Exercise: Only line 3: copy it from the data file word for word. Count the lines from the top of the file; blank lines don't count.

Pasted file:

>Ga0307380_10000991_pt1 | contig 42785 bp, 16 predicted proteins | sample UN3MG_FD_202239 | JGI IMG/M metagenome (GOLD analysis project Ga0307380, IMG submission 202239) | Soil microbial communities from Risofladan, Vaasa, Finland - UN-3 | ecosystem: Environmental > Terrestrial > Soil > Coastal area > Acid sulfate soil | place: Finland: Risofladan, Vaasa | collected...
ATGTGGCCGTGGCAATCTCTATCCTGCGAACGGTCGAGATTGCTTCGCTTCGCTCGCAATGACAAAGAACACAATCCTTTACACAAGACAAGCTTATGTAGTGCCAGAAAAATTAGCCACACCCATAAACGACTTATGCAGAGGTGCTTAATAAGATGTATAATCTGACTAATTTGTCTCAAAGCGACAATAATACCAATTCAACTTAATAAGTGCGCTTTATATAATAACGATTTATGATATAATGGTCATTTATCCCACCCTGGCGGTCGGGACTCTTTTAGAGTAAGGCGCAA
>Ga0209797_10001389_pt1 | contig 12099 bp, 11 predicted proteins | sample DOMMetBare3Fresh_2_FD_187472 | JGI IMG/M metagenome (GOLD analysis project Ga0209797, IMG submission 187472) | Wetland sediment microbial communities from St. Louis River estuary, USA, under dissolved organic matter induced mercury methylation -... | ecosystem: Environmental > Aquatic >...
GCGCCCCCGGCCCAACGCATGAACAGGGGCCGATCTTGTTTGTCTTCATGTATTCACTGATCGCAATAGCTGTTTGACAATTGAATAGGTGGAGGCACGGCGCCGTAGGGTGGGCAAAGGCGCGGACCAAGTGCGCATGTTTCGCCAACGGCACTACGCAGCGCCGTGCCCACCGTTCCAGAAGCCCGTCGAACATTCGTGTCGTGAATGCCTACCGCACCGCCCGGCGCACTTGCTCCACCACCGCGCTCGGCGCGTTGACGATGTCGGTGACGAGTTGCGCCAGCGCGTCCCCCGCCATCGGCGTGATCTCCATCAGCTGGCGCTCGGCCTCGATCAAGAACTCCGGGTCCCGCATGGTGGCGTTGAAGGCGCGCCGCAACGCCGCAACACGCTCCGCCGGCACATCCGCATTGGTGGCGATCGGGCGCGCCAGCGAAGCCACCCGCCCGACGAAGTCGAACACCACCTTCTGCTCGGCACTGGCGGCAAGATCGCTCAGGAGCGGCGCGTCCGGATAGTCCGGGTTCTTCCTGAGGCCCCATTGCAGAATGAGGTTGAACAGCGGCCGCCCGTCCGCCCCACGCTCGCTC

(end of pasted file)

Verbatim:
>Ga0209797_10001389_pt1 | contig 12099 bp, 11 predicted proteins | sample DOMMetBare3Fresh_2_FD_187472 | JGI IMG/M metagenome (GOLD analysis project Ga0209797, IMG submission 187472) | Wetland sediment microbial communities from St. Louis River estuary, USA, under dissolved organic matter induced mercury methylation -... | ecosystem: Environmental > Aquatic >...